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Love is not Affirmation

Love is not affirmation

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Love is not affirmation. Affirmation feels right, but in the end comes up short of love. True love is unconditional.

If I could speak all the languages of earth and of angels, but didn’t love others, I would only be a noisy gong or a clanging cymbal. If I had the gift of prophecy, and if I understood all of God’s secret plans and possessed all knowledge, and if I had such faith that I could move mountains, but didn’t love others, I would be nothing. (1 Corinthians 13:1-2)

In looking at the ways love is not affirmation, those who disagree with me are likely to think I am secretly attacking or refuting specific groups of people. Nothing could be further from the truth.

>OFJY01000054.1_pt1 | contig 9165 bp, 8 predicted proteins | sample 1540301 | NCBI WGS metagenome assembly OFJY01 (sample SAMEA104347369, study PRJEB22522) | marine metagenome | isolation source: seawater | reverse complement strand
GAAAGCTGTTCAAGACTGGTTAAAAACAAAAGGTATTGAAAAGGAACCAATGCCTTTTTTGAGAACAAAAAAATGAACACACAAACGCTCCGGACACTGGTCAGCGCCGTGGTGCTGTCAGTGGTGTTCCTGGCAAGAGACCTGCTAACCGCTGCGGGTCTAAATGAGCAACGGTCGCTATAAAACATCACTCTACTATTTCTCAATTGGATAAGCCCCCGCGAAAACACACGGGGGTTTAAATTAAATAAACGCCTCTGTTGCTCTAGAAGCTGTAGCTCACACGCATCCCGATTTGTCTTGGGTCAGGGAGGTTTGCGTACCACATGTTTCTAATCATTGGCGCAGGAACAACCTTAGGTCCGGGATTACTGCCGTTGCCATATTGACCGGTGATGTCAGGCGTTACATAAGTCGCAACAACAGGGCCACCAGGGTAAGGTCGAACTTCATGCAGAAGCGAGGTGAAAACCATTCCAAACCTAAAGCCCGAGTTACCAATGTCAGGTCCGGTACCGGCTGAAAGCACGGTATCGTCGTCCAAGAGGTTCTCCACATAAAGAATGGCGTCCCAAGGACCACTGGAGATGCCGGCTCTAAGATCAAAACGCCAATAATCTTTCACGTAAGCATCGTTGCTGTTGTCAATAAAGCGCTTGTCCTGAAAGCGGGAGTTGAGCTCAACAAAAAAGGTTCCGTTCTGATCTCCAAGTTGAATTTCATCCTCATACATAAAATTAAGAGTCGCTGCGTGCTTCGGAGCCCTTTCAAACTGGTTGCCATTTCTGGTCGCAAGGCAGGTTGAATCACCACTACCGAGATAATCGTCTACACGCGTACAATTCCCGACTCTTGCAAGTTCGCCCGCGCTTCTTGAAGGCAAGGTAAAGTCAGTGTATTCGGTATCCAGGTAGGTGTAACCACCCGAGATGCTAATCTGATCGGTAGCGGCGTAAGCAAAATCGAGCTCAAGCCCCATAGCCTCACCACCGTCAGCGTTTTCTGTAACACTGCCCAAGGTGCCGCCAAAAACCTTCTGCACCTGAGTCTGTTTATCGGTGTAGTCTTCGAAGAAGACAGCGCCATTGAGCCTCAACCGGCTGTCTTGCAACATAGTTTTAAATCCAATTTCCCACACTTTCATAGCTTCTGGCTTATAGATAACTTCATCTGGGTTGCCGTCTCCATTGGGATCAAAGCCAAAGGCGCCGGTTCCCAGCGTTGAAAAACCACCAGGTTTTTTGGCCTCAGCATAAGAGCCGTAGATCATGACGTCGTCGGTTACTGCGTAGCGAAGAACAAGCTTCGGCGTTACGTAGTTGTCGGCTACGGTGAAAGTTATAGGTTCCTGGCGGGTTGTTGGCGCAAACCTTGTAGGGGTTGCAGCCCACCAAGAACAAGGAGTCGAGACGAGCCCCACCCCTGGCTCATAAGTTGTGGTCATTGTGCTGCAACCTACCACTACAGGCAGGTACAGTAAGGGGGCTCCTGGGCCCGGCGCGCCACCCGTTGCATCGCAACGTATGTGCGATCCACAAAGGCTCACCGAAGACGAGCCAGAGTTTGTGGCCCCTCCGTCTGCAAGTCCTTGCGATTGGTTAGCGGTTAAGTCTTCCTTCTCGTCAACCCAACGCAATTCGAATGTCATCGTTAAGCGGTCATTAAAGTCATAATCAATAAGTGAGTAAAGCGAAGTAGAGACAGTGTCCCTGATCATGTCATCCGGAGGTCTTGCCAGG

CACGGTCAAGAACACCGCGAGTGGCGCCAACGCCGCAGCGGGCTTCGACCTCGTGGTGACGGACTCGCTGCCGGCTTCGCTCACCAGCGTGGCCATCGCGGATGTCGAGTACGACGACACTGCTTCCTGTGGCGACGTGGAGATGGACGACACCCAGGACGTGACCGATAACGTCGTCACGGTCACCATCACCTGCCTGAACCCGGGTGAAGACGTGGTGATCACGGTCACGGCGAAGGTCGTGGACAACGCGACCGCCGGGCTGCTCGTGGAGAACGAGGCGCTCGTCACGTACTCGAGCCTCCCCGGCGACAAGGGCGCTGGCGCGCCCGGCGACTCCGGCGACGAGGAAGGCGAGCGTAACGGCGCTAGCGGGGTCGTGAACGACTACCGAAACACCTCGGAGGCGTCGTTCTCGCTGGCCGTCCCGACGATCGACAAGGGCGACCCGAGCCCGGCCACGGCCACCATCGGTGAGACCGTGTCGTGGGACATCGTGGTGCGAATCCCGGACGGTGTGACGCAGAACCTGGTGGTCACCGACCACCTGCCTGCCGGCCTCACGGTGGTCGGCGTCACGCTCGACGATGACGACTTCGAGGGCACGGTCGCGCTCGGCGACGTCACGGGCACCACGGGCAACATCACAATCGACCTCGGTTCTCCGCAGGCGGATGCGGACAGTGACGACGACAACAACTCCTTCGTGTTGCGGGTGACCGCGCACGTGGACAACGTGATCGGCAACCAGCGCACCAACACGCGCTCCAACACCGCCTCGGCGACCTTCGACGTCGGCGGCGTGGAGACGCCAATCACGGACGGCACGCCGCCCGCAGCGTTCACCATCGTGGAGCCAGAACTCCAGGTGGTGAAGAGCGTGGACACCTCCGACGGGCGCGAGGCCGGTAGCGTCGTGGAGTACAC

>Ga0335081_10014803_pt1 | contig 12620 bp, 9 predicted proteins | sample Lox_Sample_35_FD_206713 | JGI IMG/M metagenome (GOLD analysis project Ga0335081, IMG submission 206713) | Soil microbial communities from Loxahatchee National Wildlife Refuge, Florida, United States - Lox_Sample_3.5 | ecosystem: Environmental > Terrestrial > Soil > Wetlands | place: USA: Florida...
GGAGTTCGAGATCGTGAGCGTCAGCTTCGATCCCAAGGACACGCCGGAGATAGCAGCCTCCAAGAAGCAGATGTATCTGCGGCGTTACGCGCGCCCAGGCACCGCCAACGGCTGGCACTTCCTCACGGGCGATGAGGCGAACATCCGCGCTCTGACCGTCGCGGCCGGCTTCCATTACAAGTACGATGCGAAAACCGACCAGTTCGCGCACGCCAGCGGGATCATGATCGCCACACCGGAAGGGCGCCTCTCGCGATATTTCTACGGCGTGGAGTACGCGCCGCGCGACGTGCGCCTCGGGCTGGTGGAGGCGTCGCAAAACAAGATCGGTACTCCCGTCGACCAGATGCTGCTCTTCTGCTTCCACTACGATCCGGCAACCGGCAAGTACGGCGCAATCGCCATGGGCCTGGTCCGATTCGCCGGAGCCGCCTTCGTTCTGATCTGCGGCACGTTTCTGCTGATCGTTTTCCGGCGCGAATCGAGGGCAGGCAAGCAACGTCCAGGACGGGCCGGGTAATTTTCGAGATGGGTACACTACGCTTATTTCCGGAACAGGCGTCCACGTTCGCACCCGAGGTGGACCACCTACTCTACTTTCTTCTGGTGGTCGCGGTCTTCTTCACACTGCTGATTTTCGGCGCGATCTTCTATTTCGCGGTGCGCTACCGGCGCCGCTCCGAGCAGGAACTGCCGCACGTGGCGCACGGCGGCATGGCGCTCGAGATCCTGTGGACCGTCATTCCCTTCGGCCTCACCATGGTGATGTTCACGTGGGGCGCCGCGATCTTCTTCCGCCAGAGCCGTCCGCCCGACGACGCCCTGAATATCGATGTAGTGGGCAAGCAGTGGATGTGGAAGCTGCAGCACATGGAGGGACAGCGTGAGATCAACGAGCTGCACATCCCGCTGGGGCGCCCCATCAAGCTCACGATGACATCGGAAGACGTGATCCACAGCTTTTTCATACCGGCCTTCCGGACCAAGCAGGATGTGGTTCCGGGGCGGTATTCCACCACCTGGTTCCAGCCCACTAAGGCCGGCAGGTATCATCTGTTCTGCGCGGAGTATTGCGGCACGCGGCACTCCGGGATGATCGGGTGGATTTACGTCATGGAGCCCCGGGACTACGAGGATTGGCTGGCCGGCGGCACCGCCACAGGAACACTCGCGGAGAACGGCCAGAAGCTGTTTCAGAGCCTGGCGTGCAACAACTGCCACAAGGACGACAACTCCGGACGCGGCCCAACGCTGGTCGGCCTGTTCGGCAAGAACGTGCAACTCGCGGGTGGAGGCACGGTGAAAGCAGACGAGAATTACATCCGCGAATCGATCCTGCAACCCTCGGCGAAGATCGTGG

In fact, an objective reading would show that if there is any chastisement in this article, it is directed at the Body of Christ. Although it is chastisement the world will not find satisfying.

What I am comparing and contrasting here are not people, but worldviews. God’s definition of love and the world’s definition of love continue to grow further apart. It is not my goal to make people feel unlovable, but to help them understand that God’s love is superior to the kind of love the world is currently offering them.

Love is not Affirmation

Link to Pinterest pin image of a cross on top of one of the peaks of a mountainous valley with text that reads "Christ calls His followers to a radical love that refuses to quit even in the face of hatred". Jesus tells His disciples to love everyone, and especially those who despise them (Matthew 5:43-45). Christ calls His followers to a radical love that refuses to quit even in the face of hatred. It is a love that never gives up, even for the unlovable.

Today, this is not the world’s definition of love. The world has chosen to define love as affirmation.

So how do we know love is not affirmation?